relative to the single-processor iteration showed it to start being worth
while with only 10 groups, regardless of the group size.

Speedup of foreach() %do% construct relative to basic for():

n g= 1 10 100 1000

10 0.6000000 0.6250000 0.900000 1.010499 100 0.7230769 0.9333333 1.180000 1.231752 1000 0.7968750 1.8987730 3.564801 2.078614 10000 2.1724356 10.4700474 8.002192 NA

Speedup of foreach() %dopar% construct relative to foreach() %do% construct:

n g= 1 10 100 1000

10 0.09803922 1.142857 1.875000 2.164773 100 0.94202899 1.363636 2.702703 2.689359 1000 0.81012658 1.429825 2.951413 2.602386 10000 0.87239919 1.182743 1.548661 NA

Using 7 'workers', the increase in speed due to iteration with the foreach() %do% construct was not as close to the results with three 'workers' as expected, though thrashing was still evident when the number of calculations were small. The increase due to using multiple cores maxed out around 5.5, below the theoretically perfect 7x speedup but not consistently high for all conditions. I'm not sure if this is system noise, or if some other constraint is influencing the results.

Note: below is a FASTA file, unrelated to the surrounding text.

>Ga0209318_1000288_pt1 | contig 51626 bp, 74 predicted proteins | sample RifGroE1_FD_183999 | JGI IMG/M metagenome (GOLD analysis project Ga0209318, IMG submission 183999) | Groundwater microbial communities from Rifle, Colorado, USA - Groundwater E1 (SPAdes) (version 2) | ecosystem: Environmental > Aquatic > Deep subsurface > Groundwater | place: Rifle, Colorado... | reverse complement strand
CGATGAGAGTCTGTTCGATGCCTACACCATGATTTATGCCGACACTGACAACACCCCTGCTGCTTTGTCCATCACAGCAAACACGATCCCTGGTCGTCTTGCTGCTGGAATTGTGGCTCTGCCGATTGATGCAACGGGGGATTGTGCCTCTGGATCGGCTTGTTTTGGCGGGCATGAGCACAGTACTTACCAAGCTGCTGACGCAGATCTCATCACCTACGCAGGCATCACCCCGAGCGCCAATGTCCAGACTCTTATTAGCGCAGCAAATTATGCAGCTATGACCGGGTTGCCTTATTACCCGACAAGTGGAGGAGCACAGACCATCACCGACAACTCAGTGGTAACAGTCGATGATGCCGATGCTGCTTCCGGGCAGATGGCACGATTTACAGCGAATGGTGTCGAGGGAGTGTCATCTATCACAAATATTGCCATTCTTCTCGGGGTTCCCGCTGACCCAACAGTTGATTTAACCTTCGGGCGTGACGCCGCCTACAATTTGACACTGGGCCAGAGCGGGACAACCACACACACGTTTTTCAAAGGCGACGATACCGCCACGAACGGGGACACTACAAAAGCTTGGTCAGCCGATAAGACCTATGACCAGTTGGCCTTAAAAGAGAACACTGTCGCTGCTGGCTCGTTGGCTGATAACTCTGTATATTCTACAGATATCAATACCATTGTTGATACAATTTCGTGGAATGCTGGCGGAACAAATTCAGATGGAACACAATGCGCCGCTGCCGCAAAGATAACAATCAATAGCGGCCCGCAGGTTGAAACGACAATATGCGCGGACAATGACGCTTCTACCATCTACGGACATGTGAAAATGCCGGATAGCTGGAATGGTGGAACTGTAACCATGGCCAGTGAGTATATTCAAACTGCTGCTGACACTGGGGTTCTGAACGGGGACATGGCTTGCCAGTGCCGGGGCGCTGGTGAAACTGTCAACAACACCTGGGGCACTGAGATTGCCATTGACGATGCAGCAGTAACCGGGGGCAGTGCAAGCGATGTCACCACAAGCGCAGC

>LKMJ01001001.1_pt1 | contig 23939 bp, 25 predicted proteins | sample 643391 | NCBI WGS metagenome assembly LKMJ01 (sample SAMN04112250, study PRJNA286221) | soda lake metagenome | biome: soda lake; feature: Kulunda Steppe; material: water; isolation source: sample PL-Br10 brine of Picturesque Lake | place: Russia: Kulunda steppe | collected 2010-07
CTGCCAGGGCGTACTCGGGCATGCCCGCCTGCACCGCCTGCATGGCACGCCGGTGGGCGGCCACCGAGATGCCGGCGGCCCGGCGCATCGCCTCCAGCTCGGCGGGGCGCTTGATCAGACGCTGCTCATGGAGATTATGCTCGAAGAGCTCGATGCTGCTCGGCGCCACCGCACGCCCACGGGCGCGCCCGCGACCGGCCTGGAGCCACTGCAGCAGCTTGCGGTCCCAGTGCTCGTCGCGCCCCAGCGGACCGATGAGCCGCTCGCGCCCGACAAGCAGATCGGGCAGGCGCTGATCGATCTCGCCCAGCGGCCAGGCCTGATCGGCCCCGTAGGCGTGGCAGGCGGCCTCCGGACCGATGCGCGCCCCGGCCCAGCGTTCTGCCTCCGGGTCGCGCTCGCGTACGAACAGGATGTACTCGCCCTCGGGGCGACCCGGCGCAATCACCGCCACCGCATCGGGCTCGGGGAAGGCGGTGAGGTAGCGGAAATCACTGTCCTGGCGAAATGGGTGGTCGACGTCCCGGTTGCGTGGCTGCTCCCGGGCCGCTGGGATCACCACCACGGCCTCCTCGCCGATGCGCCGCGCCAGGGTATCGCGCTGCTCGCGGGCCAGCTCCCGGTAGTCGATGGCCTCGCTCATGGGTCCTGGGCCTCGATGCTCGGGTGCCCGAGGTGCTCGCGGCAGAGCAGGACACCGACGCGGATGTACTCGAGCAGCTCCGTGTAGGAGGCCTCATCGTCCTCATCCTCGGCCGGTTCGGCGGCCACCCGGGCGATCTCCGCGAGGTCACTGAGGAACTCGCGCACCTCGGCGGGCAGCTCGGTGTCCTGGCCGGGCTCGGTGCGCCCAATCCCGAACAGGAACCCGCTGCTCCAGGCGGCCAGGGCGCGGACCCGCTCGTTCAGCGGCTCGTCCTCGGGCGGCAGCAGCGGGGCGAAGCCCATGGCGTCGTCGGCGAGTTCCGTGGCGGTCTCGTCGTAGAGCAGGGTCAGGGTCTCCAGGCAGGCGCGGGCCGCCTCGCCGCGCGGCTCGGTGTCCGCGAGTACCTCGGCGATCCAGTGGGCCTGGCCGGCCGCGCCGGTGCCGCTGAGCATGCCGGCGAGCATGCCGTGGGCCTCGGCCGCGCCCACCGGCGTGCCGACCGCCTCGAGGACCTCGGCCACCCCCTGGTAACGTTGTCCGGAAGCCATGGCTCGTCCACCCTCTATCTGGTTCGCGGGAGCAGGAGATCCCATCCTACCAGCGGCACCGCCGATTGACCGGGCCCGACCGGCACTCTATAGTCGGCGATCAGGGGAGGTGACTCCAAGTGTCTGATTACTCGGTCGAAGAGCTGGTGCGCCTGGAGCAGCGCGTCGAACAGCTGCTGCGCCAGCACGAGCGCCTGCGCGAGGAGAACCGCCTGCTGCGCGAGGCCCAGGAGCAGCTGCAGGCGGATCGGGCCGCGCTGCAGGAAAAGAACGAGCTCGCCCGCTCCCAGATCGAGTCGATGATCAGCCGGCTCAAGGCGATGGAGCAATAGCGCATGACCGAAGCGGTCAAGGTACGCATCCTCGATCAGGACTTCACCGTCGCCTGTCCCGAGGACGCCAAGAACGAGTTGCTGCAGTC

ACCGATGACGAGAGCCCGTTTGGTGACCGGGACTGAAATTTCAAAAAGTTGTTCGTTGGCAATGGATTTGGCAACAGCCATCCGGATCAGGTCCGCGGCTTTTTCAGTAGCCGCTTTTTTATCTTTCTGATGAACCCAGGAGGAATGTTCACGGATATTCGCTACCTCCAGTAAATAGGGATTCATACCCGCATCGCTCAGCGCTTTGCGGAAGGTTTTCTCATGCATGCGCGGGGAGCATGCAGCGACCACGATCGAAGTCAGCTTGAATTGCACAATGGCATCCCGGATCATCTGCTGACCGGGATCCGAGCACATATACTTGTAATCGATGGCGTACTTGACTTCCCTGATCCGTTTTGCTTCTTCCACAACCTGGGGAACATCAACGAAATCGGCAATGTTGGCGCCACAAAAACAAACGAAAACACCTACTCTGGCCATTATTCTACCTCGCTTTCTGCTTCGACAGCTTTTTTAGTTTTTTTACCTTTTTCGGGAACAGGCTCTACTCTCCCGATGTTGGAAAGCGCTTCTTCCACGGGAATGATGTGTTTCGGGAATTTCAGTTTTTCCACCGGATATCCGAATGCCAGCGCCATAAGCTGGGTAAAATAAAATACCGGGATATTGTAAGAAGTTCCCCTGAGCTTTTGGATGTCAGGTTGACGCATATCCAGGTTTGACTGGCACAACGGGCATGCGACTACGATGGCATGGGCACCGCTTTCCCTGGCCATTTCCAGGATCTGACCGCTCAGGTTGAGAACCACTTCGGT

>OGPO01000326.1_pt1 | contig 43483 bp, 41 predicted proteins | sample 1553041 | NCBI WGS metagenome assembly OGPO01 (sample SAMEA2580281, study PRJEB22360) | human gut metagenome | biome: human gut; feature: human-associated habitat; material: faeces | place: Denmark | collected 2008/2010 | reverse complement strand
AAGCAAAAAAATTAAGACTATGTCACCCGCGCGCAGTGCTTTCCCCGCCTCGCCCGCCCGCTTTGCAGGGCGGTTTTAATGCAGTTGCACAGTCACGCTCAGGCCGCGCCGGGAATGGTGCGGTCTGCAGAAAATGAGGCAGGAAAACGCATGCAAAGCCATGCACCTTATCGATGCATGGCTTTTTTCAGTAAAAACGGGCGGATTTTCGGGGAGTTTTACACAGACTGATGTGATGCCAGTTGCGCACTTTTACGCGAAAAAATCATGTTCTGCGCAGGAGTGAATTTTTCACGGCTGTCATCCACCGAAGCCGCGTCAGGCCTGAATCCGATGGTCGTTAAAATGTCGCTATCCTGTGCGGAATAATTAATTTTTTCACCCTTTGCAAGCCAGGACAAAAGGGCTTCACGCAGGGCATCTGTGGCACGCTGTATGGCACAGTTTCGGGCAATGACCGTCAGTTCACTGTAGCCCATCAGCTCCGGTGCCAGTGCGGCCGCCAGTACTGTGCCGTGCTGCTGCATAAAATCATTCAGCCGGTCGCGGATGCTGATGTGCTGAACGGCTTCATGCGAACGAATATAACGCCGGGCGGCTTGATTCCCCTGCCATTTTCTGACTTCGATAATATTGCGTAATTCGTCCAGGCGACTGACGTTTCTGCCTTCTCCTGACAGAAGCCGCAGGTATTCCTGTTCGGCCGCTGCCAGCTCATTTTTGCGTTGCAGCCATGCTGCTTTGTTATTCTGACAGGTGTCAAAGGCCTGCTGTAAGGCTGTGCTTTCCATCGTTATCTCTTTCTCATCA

Speedup of foreach() %do% construct relative to basic for():

n g= 1 10 100 1000

10 0.400000 1.1111111 0.9210526 1.037190 100 0.650000 0.8831169 1.1215881 1.199677 1000 0.768116 1.7843360 3.5691298 2.051362 10000 1.981686 8.8194254 8.2673038 NA

Speedup of foreach() %dopar% construct relative to foreach() %do% construct:

n g= 1 10 100 1000

10 0.8333333 1.285714 4.222222 3.751938 100 0.9523810 1.452830 5.302632 5.516474 1000 0.9409091 1.284257 3.123677 3.848393 10000 0.8640463 1.073046 1.609020 NA

The real world test was to time our residual pool calculations for about 1200 channels (80-150 depths recorded in each) on the same machine using 7 'workers'. This had previously taken 32 hours and 2 minutes, judging by the timestamp of the intermediate files created during calculation. With doSMP the calculations took 7 minutes and the results were identical. Nothing in the toy tests would have indicated we'd see these calculations sped up by a factor of 275. Since 275 is much larger than 7, this is due to more than just making unused cores available and I suspect it's due to internal compilation. A quick check of the docs does not support this conjecture. Does anyone have a better explanation?